On Thursday, March 2nd, the Biden administration outlined how it will reimagine national cybersecurity, announcing a clear vision for protecting national security, public safety, and economic prosperity.
The National Cybersecurity Strategy aims to create a secure digital ecosystem for all Americans. To accomplish this, the Strategy contends, the US must change how it assigns cyberspace roles, responsibilities, and resources.
The administration outlined the need to rebalance the responsibility of defending cyber threats from individuals, small businesses, and government organizations and to shift responsibility to software developers, vendors, and critical infrastructure operators.
The document also articulated the importance of working proactively and strategically to defend against current threats and ensure future resilient operations.
The vision proposes multiple solutions to accomplish this, including establishing minimum security requirements to safeguard the future of both private and public companies. Currently, these responsibilities have been optional, with a limited effect on a national scale.
The Whitehouse has yet to announce regulatory details. Still, there is a consensus that they should be guided by existing cybersecurity standards and guidance, such as the National Institute of Standards and Technology's (NIST) Framework for Improving Critical Infrastructure Cybersecurity and the Cybersecurity and Infrastructure Security Agency's (CISA) Cybersecurity Performance Goals.
"[The strategy] takes on the systemic challenge that too much of the responsibility for cybersecurity has fallen on individual users and small users," President Biden wrote in the introduction to his new plan. "By working in partnership with industry, civil society, and State, local, Tribal, and territorial governments, we will rebalance the responsibility for cybersecurity to be more effective and equitable."
Calls for coordinated, proactive protection align with OTORIO’s mission to proactively manage cyber risks and ensure resilient operations by leveraging existing tools within a technology-enabled ecosystem.
"As we increasingly rely on interconnected systems to run our critical infrastructure, the importance of ICS security and OT security cannot be overstated. The consequences of a cyber attack on these systems can be catastrophic, causing not only significant financial losses but also posing a threat to public safety and national security. It's essential that we prioritize the protection of these systems and implement robust security measures to safeguard against potential threats." said Danny Bren, CEO & Co. Founder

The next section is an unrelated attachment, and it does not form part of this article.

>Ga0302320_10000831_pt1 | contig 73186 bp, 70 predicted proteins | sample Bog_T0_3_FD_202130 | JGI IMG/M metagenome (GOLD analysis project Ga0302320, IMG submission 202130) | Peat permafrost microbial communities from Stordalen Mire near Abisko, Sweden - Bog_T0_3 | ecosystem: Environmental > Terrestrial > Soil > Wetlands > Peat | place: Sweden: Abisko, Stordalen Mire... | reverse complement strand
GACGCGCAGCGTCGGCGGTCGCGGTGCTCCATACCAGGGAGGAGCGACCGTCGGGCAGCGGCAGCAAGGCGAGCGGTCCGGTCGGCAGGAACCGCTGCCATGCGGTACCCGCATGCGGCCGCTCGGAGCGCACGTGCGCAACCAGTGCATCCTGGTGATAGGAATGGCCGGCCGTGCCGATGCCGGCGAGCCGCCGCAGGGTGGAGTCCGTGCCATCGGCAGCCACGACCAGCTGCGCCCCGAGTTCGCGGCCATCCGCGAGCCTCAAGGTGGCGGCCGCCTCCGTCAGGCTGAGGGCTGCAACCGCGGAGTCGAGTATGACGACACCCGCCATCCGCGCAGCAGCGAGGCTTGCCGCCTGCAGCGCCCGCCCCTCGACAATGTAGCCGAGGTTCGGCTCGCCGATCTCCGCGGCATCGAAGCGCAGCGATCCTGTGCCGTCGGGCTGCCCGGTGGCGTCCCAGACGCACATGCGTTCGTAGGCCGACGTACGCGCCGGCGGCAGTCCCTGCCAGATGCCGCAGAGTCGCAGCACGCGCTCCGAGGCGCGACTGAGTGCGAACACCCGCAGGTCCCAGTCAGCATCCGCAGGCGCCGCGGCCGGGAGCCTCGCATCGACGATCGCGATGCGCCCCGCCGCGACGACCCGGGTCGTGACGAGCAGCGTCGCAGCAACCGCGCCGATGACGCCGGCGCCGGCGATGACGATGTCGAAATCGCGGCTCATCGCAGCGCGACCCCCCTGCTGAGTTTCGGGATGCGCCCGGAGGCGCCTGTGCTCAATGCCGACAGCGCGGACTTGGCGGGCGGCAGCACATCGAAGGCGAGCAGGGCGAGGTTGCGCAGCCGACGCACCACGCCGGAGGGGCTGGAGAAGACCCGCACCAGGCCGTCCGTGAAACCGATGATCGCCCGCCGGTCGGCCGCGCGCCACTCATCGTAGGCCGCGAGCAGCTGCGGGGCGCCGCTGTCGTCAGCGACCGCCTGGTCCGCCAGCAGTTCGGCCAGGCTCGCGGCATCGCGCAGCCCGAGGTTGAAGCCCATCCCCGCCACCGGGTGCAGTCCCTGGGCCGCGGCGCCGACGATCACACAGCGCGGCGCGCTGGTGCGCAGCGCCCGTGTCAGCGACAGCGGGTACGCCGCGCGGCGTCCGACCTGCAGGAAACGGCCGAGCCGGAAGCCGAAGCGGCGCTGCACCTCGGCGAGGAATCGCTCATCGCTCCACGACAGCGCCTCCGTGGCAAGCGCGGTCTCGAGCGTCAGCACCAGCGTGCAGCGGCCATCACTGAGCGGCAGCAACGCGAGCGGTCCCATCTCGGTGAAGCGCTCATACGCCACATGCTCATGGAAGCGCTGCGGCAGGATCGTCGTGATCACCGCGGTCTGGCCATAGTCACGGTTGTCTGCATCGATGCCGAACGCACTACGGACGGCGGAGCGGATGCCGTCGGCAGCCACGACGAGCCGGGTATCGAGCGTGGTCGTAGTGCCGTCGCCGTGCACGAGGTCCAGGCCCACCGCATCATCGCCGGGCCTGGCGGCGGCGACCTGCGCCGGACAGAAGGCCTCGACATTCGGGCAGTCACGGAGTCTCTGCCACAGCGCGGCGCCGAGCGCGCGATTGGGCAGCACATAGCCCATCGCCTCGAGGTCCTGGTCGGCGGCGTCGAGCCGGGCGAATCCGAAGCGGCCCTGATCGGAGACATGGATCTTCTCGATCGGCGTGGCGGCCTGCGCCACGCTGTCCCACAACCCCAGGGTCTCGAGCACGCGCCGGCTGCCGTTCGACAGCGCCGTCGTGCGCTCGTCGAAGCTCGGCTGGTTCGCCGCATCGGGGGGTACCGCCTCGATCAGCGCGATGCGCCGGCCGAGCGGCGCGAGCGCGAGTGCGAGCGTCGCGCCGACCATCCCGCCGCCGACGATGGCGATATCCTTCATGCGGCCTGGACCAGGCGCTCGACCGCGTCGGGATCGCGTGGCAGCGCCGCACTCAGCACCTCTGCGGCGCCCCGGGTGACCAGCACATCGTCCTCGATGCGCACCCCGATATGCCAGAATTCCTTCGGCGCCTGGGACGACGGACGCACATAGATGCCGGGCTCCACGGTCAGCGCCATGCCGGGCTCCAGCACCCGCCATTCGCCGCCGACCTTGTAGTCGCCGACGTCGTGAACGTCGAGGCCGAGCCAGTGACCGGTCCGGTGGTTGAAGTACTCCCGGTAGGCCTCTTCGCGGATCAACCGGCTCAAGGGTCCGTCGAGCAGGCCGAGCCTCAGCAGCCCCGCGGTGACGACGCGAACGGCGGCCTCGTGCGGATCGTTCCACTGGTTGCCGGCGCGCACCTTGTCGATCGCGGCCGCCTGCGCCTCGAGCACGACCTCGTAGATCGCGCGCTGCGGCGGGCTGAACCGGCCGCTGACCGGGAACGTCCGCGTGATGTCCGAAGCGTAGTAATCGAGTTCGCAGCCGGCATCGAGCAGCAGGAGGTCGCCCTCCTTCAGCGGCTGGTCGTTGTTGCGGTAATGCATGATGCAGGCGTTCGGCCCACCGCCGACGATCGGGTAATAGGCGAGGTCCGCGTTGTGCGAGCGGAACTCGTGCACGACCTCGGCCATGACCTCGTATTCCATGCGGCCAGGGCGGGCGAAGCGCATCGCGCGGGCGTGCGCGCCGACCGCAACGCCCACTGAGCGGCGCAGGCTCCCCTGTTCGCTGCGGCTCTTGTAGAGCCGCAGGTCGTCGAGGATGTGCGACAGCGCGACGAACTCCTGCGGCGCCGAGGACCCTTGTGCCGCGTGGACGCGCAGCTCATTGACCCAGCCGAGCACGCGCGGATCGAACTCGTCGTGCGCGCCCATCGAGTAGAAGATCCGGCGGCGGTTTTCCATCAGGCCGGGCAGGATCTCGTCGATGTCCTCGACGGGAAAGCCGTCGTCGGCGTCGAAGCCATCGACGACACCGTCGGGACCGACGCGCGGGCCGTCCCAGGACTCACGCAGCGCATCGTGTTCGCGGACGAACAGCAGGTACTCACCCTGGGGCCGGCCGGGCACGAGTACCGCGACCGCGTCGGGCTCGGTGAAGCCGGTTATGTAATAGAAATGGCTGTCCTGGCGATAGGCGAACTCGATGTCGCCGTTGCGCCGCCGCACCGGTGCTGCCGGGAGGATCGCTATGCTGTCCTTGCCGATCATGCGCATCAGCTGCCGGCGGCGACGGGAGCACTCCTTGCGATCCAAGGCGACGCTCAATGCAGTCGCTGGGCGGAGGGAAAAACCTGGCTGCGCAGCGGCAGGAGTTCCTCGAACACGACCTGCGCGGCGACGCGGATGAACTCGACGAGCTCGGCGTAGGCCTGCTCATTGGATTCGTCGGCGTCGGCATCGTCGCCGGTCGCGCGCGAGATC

Taking control of security posture
The cybersecurity world is rapidly evolving. The threat environment is complex, with both state and non-state actors developing and executing novel campaigns to threaten American interests. To counter those threats, next-generation technologies like OTORIO’s RAM² are reaching maturity at an accelerating pace. This creates new pathways for innovation while increasing digital interdependencies.
The National Cybersecurity Strategy offers a framework to address current and future threats by working with allies and partners to make its digital ecosystem defensible, resilient, and value-aligned. As a result, cyber-defense should become more manageable, more effective, and cheaper; with cyber incidents and errors having a less widespread or lasting impact.
Below is a summary of how the new national cyber security policy will build and enhance this collaboration:
Defend critical infrastructure and essential services – To ensure the availability and resilience of critical infrastructure and essential services, the Strategy proposes expanding minimum cybersecurity requirements in critical sectors, enabling public-private collaboration, and modernizing Federal networks and incident response policy.
National tools to disrupt and dismantle threat actors – The government will develop a comprehensive federal approach to safeguard national security and public safety against malicious cyber actors by involving international partnerships, strategic use of national power, and collaboration with the private sector to disrupt malicious activities and address issues like ransomware threats.
Shape market forces to drive security and resilience – To ensure a trustworthy digital ecosystem, the new strategy aims to reduce risk by placing cybersecurity responsibility on those best positioned to do so. This liability includes promoting privacy and security of personal data, shifting liability for software products and services, and ensuring federal grant programs promote secure and resilient infrastructure investments.
Invest in a resilient future with next-generation technologies – The United States will lead the world in innovating secure and resilient next-generation technologies and infrastructure. This will require a reduction in systemic technical vulnerabilities, prioritizing cybersecurity R&D, and developing a diverse, robust national cyber workforce.
Pursue shared goals with international partnerships – The United States will work with like-minded nations to counter threats to the digital ecosystem through joint preparedness, response, and cost imposition. The Strategy aims to increase the capacity of partners to defend themselves against cyber threats and make secure, reliable, and trustworthy global supply chains for information and communications technology, as well as operational technology products and services.
Read the Whitehouse policy document here: https://www.whitehouse.gov/wp-content/uploads/2023/03/National-Cybersecurity-Strategy-2023.pdf
In this Smart Industry article, OTORIO CEO Daniel Bren outlines a blueprint for defending critical infrastructure for private companies.